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In my Project i don't want to show query string values to users. For that case i used URL Rewriting in asp.net. So my URL Looks like below.

http://localhost/test/default.aspx?id=1

to

http://localhost/test/general.aspx

The first URL will be rewrites to second URL, but it will still executes the default.aspx page with that query string value. This is working fine.

But my question is that, is there any way the user can find that original URL in browser?

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Take Firebug or anything else and look the network traffic. You'll easily see if your config is correct for your need. –  Michael Laffargue May 11 '12 at 13:25

3 Answers 3

The answer is no.

The browser can't tell what actual script ended up servicing the request - it only knows what it sent to the server (unless the server issued a redirect, but then the browser would make a new request to the redirect target).

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Well, there is a way, if he write it down inside the page, the original url and use it on a java script to show it to the user some how. With out that of course there is no way. –  Aristos May 11 '12 at 13:28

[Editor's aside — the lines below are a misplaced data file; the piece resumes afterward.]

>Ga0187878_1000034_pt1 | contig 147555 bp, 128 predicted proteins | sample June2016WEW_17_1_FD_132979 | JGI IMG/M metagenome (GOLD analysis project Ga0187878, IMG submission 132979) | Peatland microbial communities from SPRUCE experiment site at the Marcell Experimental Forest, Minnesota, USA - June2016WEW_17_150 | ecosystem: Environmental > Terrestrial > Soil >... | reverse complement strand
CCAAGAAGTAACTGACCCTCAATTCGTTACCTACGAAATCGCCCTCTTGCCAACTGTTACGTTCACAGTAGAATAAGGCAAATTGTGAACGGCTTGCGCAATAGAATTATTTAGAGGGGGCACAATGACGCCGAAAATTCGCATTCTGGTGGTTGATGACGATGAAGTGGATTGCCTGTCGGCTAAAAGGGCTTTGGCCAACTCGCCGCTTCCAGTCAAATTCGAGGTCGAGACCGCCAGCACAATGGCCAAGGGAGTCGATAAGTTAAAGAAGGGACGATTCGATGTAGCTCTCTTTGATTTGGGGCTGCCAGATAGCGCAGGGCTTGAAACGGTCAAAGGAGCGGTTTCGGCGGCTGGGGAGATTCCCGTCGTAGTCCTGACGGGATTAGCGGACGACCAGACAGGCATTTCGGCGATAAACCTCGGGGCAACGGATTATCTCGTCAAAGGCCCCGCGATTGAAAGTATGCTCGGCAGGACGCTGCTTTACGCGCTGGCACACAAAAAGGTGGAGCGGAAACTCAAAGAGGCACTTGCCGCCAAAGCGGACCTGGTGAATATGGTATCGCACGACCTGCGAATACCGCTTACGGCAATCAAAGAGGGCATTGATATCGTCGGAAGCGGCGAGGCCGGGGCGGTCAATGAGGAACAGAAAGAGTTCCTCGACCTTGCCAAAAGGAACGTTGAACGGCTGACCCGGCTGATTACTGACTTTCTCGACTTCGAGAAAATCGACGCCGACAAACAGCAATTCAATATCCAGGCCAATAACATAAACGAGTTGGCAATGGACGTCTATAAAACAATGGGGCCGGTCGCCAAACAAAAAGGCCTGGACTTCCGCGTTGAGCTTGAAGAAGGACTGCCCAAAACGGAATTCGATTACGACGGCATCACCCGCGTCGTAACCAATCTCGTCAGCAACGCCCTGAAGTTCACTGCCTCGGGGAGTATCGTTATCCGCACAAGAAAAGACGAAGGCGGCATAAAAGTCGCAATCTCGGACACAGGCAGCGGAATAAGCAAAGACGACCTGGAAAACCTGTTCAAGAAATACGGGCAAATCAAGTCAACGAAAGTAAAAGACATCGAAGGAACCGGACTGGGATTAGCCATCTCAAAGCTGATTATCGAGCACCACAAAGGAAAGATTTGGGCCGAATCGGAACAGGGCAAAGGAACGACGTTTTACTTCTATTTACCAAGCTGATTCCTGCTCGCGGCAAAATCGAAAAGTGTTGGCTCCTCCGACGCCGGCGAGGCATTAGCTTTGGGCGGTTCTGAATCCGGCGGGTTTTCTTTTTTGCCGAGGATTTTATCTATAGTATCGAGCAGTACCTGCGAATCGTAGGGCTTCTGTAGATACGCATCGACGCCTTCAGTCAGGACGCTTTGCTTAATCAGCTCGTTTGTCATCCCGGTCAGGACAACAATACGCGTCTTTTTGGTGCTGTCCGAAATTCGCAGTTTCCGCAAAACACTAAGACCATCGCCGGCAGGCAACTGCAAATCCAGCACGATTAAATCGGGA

Since URL rewriting takes an incoming request and routes it to a different resource, I believe the answer is yes. Somewhere in your web traffic you are requesting http://localhost/test/default.aspx?id=1 and it is being rewritten as the new request http://localhost/test/general.aspx.

While this may hide the original request from displaying in the browser, at some point it did send that original URL as an HTTP GET.

As suggested, use Firebug or Fiddler to sniff the traffic.

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The translation (re-write) is done on server transparent from the browser and the user. –  Aristos May 11 '12 at 13:32
    
Yes, but the browser sent the request, so it is discoverable. It may take some work to find, but any of the browser debug tools will show you it is there. –  mgnoonan May 11 '12 at 14:07
    
the browser send the http://localhost/test/general.aspx the translate to http://localhost/test/default.aspx?id=1 is not discovery –  Aristos May 11 '12 at 14:08
    
As stated in the question, you have it backwards. The browser requests http://localhost/test/default.aspx?id=1 and it gets rewritten to http://localhost/test/general.aspx. –  mgnoonan May 11 '12 at 14:13
    
I do not think that this is was stated in the question, and this is not the definition of re-write, this is a redirect. –  Aristos May 11 '12 at 14:17
up vote 0 down vote accepted

I figured answer for my question. We can easily found the rewritten urls. If we saw the view source of that page in browser then we can see that original url with querystring values.

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